As with so many inventions which take off stratospherically, necessity was the root of Vlogbase’s creation. Having worked independently in sound engineering and video production, Surtees and Stephenson wound up working in the same office space – and subsequently sharing a client brief.
This particularly demanding client would give the pair “100 hours of video on a Thursday” and ask them to “find the entertaining bits for a five minute social media post tomorrow morning”. This, the duo rightly believed, was impossible. They decided to change that.
“We figured it couldn’t be that hard,” Stephenson quipped. “At the time we couldn’t find anything ‘on the shelf’ to do this job and AI was starting to make a splash.” Surtees interjected, “we were looking for a week, convinced we would find this software to do the job. We couldn’t.”
Pooling their industry knowledge, the pair set about creating a platform which effectively listens to and understands media files – all through the power of artificial intelligence. Equipped with a £3,000 grant from a start-up accelerator, the technologically intrepid duo have achieved their goal. Vlogbase, an easy-to-use tool for searching, manipulating and displaying video and audio, was born.
How it works
Rather than simply replicating the two-dimensional content of a recording, Vlogbase extracts information and nuance so that the digital files can be searched for terms and even items recognised in video.
“Conventionally, if you digitise a tape that’s on a shelf in an archive and what you’ll get from it is a digital version of that tape and nothing else,” Stephenson explains.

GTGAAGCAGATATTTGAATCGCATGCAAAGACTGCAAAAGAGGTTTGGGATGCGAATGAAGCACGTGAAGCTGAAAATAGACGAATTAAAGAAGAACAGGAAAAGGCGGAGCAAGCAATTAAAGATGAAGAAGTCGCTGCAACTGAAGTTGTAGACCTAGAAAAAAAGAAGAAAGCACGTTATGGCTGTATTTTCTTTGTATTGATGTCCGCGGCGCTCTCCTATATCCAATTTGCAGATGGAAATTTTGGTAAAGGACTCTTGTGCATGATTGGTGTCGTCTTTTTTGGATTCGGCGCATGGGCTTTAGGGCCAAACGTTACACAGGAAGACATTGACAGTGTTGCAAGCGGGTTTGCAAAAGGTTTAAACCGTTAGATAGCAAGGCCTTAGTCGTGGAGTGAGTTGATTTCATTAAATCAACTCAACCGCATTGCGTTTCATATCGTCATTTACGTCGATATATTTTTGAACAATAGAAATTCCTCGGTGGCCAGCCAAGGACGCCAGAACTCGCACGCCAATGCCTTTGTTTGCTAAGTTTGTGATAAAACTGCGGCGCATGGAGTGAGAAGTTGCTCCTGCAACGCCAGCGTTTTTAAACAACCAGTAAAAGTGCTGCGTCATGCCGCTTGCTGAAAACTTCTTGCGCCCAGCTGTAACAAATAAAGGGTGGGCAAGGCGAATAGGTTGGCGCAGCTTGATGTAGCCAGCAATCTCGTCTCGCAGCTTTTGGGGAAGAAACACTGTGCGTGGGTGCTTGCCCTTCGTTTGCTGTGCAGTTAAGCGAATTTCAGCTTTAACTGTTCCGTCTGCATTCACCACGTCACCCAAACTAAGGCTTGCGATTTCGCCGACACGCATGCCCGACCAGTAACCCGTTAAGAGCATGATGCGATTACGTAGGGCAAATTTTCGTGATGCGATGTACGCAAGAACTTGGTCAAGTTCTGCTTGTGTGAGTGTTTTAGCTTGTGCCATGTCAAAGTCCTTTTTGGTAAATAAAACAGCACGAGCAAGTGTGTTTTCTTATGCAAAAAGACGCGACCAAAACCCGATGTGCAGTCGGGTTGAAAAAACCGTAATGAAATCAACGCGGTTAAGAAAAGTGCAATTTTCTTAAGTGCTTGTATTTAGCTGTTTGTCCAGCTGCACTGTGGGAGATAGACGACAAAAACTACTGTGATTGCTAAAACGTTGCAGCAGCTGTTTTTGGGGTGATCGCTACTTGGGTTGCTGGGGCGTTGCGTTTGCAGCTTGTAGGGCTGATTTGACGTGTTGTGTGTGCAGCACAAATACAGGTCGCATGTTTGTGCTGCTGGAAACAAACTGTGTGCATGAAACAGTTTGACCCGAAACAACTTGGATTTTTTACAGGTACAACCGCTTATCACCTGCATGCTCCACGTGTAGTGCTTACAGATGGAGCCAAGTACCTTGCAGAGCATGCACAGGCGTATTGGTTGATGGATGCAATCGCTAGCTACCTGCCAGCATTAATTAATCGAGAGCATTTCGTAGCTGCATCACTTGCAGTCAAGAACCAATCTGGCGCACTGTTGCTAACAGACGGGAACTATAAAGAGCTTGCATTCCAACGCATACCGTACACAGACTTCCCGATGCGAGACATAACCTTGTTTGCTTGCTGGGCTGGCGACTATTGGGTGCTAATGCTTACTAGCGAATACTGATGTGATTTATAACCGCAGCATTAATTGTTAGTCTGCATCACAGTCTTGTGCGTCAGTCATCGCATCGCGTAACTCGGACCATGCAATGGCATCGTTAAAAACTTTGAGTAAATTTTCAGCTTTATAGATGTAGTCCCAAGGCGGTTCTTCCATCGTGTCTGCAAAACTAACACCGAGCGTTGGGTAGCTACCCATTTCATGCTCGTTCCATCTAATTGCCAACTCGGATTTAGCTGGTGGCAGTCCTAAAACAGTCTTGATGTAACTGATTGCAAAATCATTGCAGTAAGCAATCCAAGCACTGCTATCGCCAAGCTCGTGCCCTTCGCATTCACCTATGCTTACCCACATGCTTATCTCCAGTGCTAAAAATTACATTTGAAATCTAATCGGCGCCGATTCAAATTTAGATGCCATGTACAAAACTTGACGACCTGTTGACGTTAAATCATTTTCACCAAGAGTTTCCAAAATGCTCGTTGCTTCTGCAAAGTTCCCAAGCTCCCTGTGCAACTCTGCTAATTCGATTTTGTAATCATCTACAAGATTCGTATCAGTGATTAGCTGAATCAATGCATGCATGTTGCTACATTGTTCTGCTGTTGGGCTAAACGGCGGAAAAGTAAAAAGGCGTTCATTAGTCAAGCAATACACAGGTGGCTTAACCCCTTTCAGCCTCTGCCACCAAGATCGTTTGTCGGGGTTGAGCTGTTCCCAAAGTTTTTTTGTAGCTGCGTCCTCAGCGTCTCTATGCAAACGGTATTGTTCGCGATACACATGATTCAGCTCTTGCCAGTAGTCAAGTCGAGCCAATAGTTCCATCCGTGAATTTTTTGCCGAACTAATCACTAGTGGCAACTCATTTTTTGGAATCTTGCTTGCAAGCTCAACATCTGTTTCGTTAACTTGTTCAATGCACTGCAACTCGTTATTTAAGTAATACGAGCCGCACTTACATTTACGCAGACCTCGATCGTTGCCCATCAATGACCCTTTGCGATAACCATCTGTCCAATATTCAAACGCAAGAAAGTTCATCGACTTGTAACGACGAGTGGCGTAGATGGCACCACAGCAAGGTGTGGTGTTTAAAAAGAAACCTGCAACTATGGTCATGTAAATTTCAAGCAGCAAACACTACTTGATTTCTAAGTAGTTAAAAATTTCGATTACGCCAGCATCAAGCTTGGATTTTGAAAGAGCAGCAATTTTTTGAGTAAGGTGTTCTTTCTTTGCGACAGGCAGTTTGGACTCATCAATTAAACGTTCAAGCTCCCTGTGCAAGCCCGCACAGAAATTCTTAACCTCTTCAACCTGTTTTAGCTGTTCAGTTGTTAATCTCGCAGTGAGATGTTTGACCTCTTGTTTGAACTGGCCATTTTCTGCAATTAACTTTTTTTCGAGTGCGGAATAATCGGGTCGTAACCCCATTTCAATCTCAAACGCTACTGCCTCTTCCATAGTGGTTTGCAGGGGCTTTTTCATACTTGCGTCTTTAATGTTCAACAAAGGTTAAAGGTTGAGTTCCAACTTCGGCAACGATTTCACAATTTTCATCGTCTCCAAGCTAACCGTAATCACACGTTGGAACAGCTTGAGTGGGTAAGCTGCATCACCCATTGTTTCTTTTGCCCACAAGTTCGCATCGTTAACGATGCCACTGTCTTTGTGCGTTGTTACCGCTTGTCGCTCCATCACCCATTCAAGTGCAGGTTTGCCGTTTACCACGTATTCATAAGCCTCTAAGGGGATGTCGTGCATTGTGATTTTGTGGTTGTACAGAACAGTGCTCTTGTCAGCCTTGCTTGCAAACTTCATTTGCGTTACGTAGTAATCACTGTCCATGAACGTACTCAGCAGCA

“If you wanted to use that for research then someone still has to manually listen through and find the bit they want. What our system effectively does is listens to everything in the audio and video files. It also detects objects in video – i.e. things you would actually see in the footage. This means that you can search an archive like using Google.”
The cloud-based tool will be made available to users in either a subscription version or through purchasing bundles of credits.
The minimum time it would have taken to go through would have been 132 hours...with us you could search for a particular result in 0.1 seconds.
Explaining one of the anticipated destinations for the platform, Surtees notes, “the ultimate thing we would all want in a museum is to have a person stood next to us who was infinitely knowledgeable about everything in the museum and its archive. We’re trying to build that.
“For example, if you explained to an archive everything you were looking for and it could instantly prepare all the documents you needed and explain how they relate to each other. Added to this, they would be available 24/7 and anywhere in the world.”
An early example of the platform being utilised in the sector was through a collaboration with Cleveland Ironstone Mining Museum in Skinningrove. The tool was presented with 132 hours of 1980s oral history recordings from interviews with steel workers; all of which were successfully transcribed with a single click.